Sit for just a moment with your eyes closed, and picture a man who’s just finished a long day of work. He heads out from the office to play a softball game, and goes out to a bar afterward to have a few drinks with his friends. He will close down the bar before finally heading home. What picture of this man comes to your mind?
Now, close your eyes for a moment and visualize a woman ending her work day and meeting with friends for dinner. After this they head to a local bar, and she too will remain until closing before she goes home for the night. Who is the woman that comes to mind? What does she look like? Is she a responsible person? Does she have children? If so, is she a good mother?
This is a visualization exercise I often conduct when speaking in front of an audience. Even though there has been a bridging of the gap between men and women in recent years, we still think very differently about the two in terms of addiction.
This disease is an equal opportunity destroyer, and in many ways more physically detrimental to women, who get cirrhosis of the liver at twice the rate of men. Even so, they seek treatment less often. The female addict sits in a tremendous amount of guilt and shame, and is afraid to tell even those closest to her the truth about herself. She views herself as a “bad” person needing to become “good,” not as a sick person needing to become well. Many others will view her this way too and it will keep her from seeking treatment.
Women still have many roles and responsibilities as mothers, as wives, and as partners that they feel they must live up to on a daily basis. When they believe they are falling short, they work desperately to correct it or to hide it, making it difficult for family members to identify it early on.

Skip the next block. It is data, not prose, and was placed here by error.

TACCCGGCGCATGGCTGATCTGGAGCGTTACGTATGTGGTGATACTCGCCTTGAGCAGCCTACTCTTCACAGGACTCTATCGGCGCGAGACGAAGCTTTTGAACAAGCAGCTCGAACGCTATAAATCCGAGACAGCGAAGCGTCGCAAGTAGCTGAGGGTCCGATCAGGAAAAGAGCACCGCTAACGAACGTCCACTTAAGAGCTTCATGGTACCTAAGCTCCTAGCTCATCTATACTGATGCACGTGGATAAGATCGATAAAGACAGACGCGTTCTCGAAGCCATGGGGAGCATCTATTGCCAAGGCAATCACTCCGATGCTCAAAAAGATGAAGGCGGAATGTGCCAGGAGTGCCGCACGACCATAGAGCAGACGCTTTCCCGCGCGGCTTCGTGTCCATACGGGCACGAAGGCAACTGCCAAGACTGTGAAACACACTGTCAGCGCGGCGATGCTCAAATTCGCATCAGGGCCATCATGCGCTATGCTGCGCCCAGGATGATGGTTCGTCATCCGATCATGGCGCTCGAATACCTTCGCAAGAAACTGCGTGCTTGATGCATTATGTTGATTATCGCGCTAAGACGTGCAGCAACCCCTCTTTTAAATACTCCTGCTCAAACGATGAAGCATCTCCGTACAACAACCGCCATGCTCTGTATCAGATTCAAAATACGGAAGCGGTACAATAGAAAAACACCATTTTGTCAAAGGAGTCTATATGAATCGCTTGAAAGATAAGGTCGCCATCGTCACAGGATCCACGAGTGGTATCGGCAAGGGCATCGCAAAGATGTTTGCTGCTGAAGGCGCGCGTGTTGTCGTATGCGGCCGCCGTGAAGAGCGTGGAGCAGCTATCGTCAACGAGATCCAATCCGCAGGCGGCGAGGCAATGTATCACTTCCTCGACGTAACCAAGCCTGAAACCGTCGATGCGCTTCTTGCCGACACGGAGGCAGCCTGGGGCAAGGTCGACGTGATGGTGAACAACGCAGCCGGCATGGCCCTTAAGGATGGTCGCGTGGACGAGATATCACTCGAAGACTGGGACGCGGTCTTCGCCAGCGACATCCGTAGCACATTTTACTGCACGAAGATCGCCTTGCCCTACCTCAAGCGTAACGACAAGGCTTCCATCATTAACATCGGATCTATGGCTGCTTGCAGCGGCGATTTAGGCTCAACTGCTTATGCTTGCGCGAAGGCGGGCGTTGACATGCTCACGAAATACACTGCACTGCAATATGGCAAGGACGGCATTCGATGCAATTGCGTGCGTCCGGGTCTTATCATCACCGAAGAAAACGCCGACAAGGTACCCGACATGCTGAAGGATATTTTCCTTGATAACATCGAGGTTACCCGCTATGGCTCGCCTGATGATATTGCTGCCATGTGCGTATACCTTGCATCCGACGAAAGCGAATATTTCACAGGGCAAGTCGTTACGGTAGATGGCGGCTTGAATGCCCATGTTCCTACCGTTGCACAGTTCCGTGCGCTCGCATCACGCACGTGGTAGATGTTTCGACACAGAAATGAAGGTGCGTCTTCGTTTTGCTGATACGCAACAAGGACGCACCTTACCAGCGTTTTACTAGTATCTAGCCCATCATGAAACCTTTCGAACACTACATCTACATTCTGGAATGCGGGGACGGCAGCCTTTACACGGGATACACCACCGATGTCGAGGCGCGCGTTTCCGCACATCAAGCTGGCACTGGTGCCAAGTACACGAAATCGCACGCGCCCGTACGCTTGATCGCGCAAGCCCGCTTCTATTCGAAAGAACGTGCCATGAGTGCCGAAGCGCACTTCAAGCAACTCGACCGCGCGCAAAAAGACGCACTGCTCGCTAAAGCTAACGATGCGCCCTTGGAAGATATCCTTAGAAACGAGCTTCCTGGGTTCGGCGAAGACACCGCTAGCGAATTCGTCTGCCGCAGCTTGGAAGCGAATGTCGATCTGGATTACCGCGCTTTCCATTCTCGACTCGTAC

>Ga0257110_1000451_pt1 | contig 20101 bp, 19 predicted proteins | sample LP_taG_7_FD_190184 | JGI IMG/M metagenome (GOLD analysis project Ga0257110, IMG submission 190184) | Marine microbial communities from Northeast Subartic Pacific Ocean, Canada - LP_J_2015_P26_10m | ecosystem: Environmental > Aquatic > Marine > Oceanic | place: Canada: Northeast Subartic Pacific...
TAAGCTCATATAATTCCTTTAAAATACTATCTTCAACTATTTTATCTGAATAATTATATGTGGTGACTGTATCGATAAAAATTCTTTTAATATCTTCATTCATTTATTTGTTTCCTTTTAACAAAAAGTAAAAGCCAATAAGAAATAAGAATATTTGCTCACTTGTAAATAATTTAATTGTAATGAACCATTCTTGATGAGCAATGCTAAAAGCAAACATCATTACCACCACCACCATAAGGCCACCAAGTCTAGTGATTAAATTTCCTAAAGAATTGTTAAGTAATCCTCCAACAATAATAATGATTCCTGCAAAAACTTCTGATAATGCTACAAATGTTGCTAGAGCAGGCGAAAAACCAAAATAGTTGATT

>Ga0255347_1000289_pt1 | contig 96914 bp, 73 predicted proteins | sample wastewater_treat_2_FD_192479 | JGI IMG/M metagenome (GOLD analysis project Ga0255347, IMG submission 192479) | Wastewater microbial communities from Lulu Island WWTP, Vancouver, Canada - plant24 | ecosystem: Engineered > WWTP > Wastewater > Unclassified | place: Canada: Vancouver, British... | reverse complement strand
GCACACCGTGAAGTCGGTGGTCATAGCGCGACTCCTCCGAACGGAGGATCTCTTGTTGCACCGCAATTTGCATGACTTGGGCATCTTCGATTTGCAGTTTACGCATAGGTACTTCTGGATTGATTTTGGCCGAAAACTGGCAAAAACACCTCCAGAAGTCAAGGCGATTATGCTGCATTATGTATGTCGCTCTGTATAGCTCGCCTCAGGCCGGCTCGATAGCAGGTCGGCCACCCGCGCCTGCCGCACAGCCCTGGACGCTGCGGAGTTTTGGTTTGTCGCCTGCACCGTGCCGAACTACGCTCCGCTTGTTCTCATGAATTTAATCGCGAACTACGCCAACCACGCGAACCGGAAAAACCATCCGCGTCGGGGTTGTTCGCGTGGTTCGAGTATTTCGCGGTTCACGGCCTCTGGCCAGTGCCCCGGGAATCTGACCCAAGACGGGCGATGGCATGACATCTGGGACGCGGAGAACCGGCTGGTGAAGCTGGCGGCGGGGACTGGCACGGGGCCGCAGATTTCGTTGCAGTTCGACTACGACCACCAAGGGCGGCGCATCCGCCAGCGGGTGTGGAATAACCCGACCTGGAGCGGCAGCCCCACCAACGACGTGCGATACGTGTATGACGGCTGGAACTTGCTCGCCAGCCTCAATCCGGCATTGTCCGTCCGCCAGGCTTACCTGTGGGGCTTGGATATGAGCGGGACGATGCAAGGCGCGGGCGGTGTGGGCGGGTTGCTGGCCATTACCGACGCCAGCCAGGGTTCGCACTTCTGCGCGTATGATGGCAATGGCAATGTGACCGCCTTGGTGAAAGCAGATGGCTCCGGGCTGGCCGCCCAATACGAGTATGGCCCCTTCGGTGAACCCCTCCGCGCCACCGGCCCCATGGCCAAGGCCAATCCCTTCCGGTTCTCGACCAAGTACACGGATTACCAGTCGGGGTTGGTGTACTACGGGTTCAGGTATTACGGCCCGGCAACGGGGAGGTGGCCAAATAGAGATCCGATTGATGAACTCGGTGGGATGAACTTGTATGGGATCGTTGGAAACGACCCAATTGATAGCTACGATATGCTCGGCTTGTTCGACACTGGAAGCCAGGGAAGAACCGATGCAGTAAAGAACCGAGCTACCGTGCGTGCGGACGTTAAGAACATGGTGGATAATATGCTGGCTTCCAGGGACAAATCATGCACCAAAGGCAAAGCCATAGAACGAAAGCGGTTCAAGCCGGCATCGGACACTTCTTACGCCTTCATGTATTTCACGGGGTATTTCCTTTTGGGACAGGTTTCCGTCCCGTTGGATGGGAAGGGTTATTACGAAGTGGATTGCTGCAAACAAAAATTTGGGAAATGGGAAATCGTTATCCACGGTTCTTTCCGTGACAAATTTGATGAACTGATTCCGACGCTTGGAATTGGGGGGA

When loved ones recognize the signs of addiction, many remain in denial—fearing this means they can no longer hold mom/sister/grandmother in high regard, but must instead view them in the harsh light society casts on the female addict. Others want to believe that the efforts and promises Mom is making to fix the issue herself are enough to solve the problem.
The stigma is at its strongest for pregnant addicts. When you find out that a woman is drinking in her third trimester, the shame, guilt and devastation experienced by the family and by the woman are unbelievably intense—so much so that they may refuse to tell anyone. They seek no help and no guidance, instead living in shame and guilt.
Research indicates a negative bias toward female addicts even from treatment professionals. Physicians prescribe mood-altering drugs to female alcoholics more often than men because they misdiagnose the problem as a purely emotional/mental issue such as depression or anxiety.
Certainly when it comes to a pregnant woman struggling with chemical dependency, providers are sometimes just as guilty as everyone else in looking at her as if she were a two-headed dragon. We of all people understand the true nature of addiction, its fierce pull on the survival mode in the brain, and yet we expect a woman who’s suffering from this chronic disease and who may have never received treatment to somehow behave differently than other addicts simply because she is pregnant.